Anna started out as an MIT rocket scientist and is now an entrepreneur, author, speaker, and consultant. You can read her blog here, check out the flying car company she co-founded, Terrafugia, and follow her on Facebook and Twitter.
Being out in front is amazing, but it’s also exhausting. A lot has been written on avoiding burn-out, on work-life balance, and on self-care. I find a lot of that useful – particularly advice about being out in nature and getting exercise and sleep, but in my experience it isn’t enough. So how do you keep momentum when it’s you that you are following?
It’s easy to let your bylaws be a bunch of legal boilerplate that doesn’t seem particularly relevant to the daily functioning of your organization. But they can also form the underpinnings of either dysfunction or of the authority and process that can mature and streamline things for years to come.
I didn’t march because I’m in the middle of potty training my toddler, and I think that about sums it up. ...in the broader context of my life, I made the decision I thought best at the time: I stayed home and chanted “We pee in the potty”, no signs necessary. Since potty training is at once all-consuming and incredibly boring, I’ve had a lot of time to think. So here are five of the reasons I think we as a society still have so much work to do.
We have a chance to choose compassion or hypocrisy. Blue has been asking Red to show compassion and respect for those not like them. Demanding, really. Saying that if they don’t, they are stupid and bad and undeserving of political power. And not surprisingly given that setup, they didn’t do it, but that dosen’t make their fears any less real. ... They are still people worthy of being treated as people. Everything we stand for is hollow if we can’t extend compassion now.
There is work left to me, inherited by me because I am American, because the woman we are here to honor did not have time to complete it, because it is never done. It is my strength, my breath, my blood that must do the next thing. Then she will not have died — and I will not have lived — in vain.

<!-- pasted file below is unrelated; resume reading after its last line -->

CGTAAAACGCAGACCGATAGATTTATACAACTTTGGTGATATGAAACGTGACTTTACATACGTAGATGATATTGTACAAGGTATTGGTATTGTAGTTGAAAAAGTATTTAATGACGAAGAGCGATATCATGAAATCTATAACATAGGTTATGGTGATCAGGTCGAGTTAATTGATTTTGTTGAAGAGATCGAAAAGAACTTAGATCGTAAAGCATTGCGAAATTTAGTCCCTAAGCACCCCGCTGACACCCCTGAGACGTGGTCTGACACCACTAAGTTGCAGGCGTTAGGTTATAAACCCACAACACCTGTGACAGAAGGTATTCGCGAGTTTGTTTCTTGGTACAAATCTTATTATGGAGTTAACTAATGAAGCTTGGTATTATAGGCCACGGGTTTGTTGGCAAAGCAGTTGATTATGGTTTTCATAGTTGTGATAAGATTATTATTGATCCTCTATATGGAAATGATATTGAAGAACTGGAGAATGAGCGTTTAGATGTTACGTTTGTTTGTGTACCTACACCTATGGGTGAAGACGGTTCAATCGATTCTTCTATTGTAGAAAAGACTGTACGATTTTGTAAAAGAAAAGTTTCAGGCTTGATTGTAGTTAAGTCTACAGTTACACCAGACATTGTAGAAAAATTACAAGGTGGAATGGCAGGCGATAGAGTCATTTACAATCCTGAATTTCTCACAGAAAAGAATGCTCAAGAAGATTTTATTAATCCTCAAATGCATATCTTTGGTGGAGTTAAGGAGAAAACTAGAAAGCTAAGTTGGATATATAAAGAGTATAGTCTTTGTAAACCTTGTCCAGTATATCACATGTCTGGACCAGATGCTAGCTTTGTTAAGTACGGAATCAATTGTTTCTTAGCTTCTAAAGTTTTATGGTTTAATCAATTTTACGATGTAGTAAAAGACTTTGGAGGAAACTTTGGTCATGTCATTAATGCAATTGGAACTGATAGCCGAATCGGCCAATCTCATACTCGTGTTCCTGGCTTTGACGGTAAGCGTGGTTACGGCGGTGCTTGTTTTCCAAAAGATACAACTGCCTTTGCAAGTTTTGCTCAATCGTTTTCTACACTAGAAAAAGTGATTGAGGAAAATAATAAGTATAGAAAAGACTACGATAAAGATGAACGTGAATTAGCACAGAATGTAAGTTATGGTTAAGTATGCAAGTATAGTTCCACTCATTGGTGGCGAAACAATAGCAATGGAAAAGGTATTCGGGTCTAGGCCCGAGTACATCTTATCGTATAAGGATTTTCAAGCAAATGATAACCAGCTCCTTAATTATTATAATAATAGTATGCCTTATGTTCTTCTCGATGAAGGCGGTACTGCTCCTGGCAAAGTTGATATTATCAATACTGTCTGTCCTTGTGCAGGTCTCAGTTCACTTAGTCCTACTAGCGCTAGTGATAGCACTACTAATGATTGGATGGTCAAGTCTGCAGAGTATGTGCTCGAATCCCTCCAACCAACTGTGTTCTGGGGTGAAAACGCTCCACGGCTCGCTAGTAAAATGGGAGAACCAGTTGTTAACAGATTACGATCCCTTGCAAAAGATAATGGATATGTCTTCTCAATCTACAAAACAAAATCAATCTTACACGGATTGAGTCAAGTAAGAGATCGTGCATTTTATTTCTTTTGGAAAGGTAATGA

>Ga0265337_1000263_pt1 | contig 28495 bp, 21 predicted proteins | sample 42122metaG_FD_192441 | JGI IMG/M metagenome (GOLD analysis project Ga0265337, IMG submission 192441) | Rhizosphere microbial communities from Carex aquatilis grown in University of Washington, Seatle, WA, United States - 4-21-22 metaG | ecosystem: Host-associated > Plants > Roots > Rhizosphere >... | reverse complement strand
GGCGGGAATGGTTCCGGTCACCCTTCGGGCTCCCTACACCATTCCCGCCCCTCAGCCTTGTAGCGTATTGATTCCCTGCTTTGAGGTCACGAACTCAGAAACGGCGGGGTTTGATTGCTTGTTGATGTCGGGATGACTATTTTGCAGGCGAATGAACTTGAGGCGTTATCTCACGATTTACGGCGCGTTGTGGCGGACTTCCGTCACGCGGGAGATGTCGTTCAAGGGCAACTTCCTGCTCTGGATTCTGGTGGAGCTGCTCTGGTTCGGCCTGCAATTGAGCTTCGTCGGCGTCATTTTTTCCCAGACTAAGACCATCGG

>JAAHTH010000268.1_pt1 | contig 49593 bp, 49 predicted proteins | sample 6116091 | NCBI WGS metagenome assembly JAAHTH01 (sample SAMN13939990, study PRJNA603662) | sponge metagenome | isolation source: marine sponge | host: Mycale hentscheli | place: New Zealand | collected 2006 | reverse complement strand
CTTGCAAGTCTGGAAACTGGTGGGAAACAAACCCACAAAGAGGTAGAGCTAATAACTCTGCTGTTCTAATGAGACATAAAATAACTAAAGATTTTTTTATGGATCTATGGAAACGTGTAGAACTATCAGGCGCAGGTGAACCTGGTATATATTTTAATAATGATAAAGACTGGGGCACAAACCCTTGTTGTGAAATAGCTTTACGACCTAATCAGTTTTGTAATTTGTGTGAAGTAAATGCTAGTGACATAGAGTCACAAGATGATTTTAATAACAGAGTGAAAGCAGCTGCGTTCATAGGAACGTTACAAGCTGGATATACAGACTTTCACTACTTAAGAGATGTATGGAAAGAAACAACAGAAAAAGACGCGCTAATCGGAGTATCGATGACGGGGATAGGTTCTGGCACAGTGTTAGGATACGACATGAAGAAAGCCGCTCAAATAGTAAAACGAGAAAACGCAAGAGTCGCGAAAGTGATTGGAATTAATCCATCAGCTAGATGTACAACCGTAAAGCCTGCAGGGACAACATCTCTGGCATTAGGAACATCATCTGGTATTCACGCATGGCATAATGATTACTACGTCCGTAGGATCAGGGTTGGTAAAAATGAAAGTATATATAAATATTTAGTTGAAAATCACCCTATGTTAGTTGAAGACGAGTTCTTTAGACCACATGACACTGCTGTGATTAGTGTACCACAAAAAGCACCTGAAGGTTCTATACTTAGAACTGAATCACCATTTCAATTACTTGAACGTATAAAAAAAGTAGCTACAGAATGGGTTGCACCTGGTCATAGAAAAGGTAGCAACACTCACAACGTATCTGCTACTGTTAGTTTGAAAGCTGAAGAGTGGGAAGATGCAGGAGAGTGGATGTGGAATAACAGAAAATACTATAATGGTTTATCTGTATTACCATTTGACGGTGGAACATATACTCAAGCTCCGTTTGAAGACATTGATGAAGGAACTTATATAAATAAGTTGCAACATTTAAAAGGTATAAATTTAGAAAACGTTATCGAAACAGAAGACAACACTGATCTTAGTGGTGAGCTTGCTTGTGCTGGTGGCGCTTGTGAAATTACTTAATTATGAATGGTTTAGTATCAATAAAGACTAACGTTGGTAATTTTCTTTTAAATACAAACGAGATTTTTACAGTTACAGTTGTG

My husband is a truly brilliant man, capable of great feats of observation - he can tell you the type of aircraft flying overhead with a casual upward glance, or the make and model of any number of cars on the freeway - so why can’t he see dirt? My answer: because he’s not a housework chicken sexer.
Having a birth plan, particularly a natural one, seems to be a punch line. Only naïve, first time moms would ever pretend to have a document that lays out how you want what is perhaps the single most significant event in two (at least!) people’s lives to go. Having a birth plan is cast as demanding, foolish, and maybe just a little much. Well, I had one, I was passionate about it, I did everything I could for months to increase the odds of things going the way I wanted them, and I got it, in all the ways that mattered.
From that moment on and with each breath and blink that follows, you will be more and more you. More and more responsible for your own happiness, your own destiny, your own success and failure. Of course I will be here. Of course I will do everything in my power to give you a good foundation, to teach you what I can, to be the best example I can be. But it will be up to you.
“Enough” is everywhere. We’re told we have it, to leave it alone when we find it, to strive for just that and no more to preserve our sanity, to work so that everyone on the planet has it. In a moment of overwhelm recently I told the room that I felt like whatever I did it just wouldn’t be enough. I wouldn’t be good enough. (At what? anything, everything!) But what is “enough”? And who gets to decide?
1. Persistent gender inequalities in earnings, leadership roles, job satisfaction, and workforce participation exist in the United States and in developed nations around the world. These workplace inequalities are reinforced by an uneven distribution of family caregiving work - especially around the birth of a child - and a self-reinforcing negative cycle is created.